We had the sea. We were surfers.

1962 – North Narra










In later years we were all reconciled, and the Faith held firm.

13 Comments Post a comment
  1. Suffering for your art – probably worth every lash though…

    September 19, 2011
    • missed a big rugby game one weekend and showed up on monday with a bandage around my shin with blood by rosella tomato sauce – scored a double sixer off the biggest brother, who also happened to be the team coach – a couple of weeks later I scored 5 tries in one game and he cornered me outside the tuckshop and belted me on the arm once nice and hard, like mates do – he was a good bloke was bumper farrell

      September 19, 2011
      • Mr Wolf #

        Marcellin College throughout the 60’s – weapon of choice, the cane. The Principal had a whole quiver – selection from which was based on the conditions of the day. Got six one morning fro in the wrong gate minus the boater.

        September 19, 2011
  2. mr wolf – the people you see when you don’t have a shotgun ..

    the f.cken boater .. ! I forgot about that blessed lid, pity they hadn’t invented frisbees back then, boaters were nose breakers, the only thing that held them together was the wet-weather cover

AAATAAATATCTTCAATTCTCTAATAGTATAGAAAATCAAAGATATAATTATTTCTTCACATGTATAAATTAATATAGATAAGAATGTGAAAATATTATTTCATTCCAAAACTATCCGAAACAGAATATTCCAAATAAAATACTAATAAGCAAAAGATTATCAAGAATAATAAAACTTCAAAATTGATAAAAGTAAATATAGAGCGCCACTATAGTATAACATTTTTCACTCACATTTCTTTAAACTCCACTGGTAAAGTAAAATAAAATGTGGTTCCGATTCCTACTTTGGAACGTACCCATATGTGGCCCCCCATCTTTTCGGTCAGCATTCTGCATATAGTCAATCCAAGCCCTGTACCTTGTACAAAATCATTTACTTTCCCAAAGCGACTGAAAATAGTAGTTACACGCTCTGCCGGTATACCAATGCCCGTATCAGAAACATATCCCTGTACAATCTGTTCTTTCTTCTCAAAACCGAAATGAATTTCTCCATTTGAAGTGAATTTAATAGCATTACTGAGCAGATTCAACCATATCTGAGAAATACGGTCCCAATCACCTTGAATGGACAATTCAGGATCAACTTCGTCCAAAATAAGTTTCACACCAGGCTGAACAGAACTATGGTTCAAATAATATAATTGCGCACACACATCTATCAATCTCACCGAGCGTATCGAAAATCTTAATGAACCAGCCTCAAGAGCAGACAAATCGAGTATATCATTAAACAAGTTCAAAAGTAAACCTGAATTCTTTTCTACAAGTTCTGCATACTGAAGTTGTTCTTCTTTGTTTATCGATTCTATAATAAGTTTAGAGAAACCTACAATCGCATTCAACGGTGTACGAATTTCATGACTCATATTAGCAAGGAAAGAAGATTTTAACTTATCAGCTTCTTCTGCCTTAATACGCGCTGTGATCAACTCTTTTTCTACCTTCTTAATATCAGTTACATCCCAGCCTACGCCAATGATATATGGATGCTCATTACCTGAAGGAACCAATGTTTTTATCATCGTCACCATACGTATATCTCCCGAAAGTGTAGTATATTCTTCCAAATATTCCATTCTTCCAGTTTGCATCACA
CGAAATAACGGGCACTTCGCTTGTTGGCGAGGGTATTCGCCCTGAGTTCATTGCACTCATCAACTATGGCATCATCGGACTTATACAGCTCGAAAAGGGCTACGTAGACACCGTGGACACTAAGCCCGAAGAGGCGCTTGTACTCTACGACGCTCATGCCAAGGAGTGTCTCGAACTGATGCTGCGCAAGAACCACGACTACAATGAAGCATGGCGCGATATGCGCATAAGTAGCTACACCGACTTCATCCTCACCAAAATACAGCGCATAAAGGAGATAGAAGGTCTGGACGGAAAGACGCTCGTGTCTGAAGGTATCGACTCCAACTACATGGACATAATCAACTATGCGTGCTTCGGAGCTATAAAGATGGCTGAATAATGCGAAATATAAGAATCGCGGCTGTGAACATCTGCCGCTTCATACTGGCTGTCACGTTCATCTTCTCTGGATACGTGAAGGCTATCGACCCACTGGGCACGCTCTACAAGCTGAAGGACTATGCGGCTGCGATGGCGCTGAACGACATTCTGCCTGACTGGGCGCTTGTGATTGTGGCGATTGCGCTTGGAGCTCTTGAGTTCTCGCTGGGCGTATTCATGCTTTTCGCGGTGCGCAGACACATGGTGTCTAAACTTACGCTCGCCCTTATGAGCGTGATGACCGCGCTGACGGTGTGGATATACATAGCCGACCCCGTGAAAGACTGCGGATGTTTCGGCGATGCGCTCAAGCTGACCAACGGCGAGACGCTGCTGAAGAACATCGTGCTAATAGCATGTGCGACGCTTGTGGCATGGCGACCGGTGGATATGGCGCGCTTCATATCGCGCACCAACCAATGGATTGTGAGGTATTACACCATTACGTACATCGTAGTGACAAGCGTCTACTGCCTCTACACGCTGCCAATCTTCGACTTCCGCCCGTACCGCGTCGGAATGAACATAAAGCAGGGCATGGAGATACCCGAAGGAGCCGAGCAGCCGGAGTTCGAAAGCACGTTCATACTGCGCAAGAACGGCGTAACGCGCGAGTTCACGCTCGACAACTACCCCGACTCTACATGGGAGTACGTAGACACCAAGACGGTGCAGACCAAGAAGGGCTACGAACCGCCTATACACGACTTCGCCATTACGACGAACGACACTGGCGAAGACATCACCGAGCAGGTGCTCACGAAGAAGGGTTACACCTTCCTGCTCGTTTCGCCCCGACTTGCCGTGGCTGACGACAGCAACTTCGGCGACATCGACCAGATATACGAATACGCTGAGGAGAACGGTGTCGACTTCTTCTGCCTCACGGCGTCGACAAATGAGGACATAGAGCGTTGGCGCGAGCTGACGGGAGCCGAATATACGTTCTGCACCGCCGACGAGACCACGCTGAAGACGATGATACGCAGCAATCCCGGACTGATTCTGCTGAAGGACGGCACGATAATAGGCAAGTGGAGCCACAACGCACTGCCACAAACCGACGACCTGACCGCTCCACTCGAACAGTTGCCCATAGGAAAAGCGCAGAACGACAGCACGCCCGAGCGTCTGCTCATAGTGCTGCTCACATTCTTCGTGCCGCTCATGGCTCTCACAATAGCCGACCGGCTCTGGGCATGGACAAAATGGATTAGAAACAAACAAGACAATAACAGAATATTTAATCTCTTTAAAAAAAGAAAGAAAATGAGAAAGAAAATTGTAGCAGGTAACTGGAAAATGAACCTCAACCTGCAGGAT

September 19, 2011
  3. We had Sister Martin de Porres, a fat piggy woman and that was just her face because the rest of her was covered in the habit. She wielded the cane. After lighting the tip of it until it glowed. We heard her coming from the rattle of the matches in her pocket. Those marist and christian brothers however were in a league of their own. To have the surf wash that away for you, now that is power!

    September 21, 2011
    • We had a reunion a few years back and one of the most savage of the brothers showed up, 30 years older and with the handshake of a grandmother – he sat down the back all night and seemed most pleased when we acknowledged and included him – seemed he was making some kind of reparation

      September 21, 2011
      • I have always suspected these men of having more than a touch of the Norman Bates about them – mother issues, and how many of those had dreams of giving a son to the Church etc? But moving on, the sight of those surfboards – I can smell the wax, the resin of the repairs and you do tell the truth. Others might call them tales but they weren’t there.

        September 22, 2011
  4. ok pk, who do you know there? … there are a few obvious ones, trouble is you have to be a codger to recognise most of them

    September 22, 2011